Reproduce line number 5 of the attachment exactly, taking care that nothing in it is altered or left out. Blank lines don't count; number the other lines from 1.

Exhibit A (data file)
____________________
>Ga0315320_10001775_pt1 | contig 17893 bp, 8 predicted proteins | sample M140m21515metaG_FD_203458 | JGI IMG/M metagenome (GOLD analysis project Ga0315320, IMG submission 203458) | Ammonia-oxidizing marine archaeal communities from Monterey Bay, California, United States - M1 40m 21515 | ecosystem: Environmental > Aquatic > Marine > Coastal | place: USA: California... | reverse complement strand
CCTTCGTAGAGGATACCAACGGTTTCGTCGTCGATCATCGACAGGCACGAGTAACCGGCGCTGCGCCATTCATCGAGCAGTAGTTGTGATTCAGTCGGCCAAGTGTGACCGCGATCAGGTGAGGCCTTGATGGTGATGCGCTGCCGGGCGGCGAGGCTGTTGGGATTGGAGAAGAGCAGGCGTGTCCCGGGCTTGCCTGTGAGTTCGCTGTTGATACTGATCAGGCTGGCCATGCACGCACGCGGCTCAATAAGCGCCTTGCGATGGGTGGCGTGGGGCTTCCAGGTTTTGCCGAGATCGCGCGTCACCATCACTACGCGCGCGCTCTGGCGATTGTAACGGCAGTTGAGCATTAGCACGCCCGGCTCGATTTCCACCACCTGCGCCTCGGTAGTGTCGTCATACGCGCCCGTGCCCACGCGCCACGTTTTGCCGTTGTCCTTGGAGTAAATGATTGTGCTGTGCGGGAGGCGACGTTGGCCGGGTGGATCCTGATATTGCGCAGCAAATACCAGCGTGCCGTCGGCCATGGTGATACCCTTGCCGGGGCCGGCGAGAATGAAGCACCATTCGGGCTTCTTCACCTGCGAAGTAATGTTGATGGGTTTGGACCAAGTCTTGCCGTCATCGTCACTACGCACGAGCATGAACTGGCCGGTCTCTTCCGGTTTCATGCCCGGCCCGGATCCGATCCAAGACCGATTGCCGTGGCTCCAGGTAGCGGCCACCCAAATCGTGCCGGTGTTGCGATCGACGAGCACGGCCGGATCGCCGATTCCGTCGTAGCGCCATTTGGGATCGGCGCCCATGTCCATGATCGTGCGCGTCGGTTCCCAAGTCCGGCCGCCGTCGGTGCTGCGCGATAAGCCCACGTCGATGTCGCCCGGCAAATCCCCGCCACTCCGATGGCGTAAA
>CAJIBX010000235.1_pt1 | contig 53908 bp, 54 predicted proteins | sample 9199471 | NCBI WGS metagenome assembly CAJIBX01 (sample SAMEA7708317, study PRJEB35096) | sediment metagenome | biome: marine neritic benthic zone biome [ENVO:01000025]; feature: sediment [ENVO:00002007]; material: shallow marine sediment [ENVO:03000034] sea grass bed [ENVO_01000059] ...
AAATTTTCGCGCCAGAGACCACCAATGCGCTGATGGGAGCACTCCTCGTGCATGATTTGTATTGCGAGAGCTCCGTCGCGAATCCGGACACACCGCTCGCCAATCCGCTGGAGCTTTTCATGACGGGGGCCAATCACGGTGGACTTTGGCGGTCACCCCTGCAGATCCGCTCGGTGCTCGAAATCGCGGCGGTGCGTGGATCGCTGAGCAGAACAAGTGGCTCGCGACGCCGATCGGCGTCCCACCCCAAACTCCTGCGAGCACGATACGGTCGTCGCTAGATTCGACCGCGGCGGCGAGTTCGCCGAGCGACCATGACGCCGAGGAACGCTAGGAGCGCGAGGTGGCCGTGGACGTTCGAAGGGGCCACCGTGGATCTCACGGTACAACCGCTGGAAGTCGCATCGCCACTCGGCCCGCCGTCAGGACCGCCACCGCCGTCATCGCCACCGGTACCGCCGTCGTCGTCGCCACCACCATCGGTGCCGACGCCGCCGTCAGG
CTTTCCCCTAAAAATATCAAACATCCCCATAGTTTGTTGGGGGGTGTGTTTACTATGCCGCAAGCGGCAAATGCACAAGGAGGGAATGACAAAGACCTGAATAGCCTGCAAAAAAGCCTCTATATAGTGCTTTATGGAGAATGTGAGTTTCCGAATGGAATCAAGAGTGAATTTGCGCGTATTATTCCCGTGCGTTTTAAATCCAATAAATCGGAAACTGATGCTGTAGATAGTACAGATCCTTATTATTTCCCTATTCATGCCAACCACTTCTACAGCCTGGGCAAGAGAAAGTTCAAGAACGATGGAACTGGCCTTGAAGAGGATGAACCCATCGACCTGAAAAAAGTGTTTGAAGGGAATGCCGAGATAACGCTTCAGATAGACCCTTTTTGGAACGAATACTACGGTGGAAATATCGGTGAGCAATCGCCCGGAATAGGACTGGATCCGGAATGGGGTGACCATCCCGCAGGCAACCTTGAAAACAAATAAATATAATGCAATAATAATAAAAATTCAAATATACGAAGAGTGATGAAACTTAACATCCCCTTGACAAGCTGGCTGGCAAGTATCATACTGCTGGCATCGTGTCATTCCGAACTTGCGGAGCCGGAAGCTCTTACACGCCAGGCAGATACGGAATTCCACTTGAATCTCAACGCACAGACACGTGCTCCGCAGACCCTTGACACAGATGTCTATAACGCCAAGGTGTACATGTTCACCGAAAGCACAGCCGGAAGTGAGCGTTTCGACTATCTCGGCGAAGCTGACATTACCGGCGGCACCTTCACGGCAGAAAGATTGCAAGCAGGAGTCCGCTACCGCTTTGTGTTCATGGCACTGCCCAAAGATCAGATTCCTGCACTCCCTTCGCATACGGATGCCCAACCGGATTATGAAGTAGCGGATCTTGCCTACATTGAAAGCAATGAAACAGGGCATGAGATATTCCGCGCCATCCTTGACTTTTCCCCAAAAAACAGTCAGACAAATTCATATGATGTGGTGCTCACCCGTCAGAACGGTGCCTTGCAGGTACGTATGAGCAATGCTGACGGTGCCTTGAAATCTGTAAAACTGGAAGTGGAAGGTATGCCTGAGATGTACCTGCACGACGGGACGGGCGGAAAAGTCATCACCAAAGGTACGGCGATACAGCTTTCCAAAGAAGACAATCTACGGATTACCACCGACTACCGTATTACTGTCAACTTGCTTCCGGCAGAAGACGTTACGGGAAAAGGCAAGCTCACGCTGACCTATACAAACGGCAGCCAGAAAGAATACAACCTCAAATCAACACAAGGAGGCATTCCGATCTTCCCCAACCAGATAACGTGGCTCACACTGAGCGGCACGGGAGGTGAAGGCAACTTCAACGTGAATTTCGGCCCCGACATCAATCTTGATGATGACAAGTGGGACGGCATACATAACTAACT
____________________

CTTTCCCCTAAAAATATCAAACATCCCCATAGTTTGTTGGGGGGTGTGTTTACTATGCCGCAAGCGGCAAATGCACAAGGAGGGAATGACAAAGACCTGAATAGCCTGCAAAAAAGCCTCTATATAGTGCTTTATGGAGAATGTGAGTTTCCGAATGGAATCAAGAGTGAATTTGCGCGTATTATTCCCGTGCGTTTTAAATCCAATAAATCGGAAACTGATGCTGTAGATAGTACAGATCCTTATTATTTCCCTATTCATGCCAACCACTTCTACAGCCTGGGCAAGAGAAAGTTCAAGAACGATGGAACTGGCCTTGAAGAGGATGAACCCATCGACCTGAAAAAAGTGTTTGAAGGGAATGCCGAGATAACGCTTCAGATAGACCCTTTTTGGAACGAATACTACGGTGGAAATATCGGTGAGCAATCGCCCGGAATAGGACTGGATCCGGAATGGGGTGACCATCCCGCAGGCAACCTTGAAAACAAATAAATATAATGCAATAATAATAAAAATTCAAATATACGAAGAGTGATGAAACTTAACATCCCCTTGACAAGCTGGCTGGCAAGTATCATACTGCTGGCATCGTGTCATTCCGAACTTGCGGAGCCGGAAGCTCTTACACGCCAGGCAGATACGGAATTCCACTTGAATCTCAACGCACAGACACGTGCTCCGCAGACCCTTGACACAGATGTCTATAACGCCAAGGTGTACATGTTCACCGAAAGCACAGCCGGAAGTGAGCGTTTCGACTATCTCGGCGAAGCTGACATTACCGGCGGCACCTTCACGGCAGAAAGATTGCAAGCAGGAGTCCGCTACCGCTTTGTGTTCATGGCACTGCCCAAAGATCAGATTCCTGCACTCCCTTCGCATACGGATGCCCAACCGGATTATGAAGTAGCGGATCTTGCCTACATTGAAAGCAATGAAACAGGGCATGAGATATTCCGCGCCATCCTTGACTTTTCCCCAAAAAACAGTCAGACAAATTCATATGATGTGGTGCTCACCCGTCAGAACGGTGCCTTGCAGGTACGTATGAGCAATGCTGACGGTGCCTTGAAATCTGTAAAACTGGAAGTGGAAGGTATGCCTGAGATGTACCTGCACGACGGGACGGGCGGAAAAGTCATCACCAAAGGTACGGCGATACAGCTTTCCAAAGAAGACAATCTACGGATTACCACCGACTACCGTATTACTGTCAACTTGCTTCCGGCAGAAGACGTTACGGGAAAAGGCAAGCTCACGCTGACCTATACAAACGGCAGCCAGAAAGAATACAACCTCAAATCAACACAAGGAGGCATTCCGATCTTCCCCAACCAGATAACGTGGCTCACACTGAGCGGCACGGGAGGTGAAGGCAACTTCAACGTGAATTTCGGCCCCGACATCAATCTTGATGATGACAAGTGGGACGGCATACATAACTAACT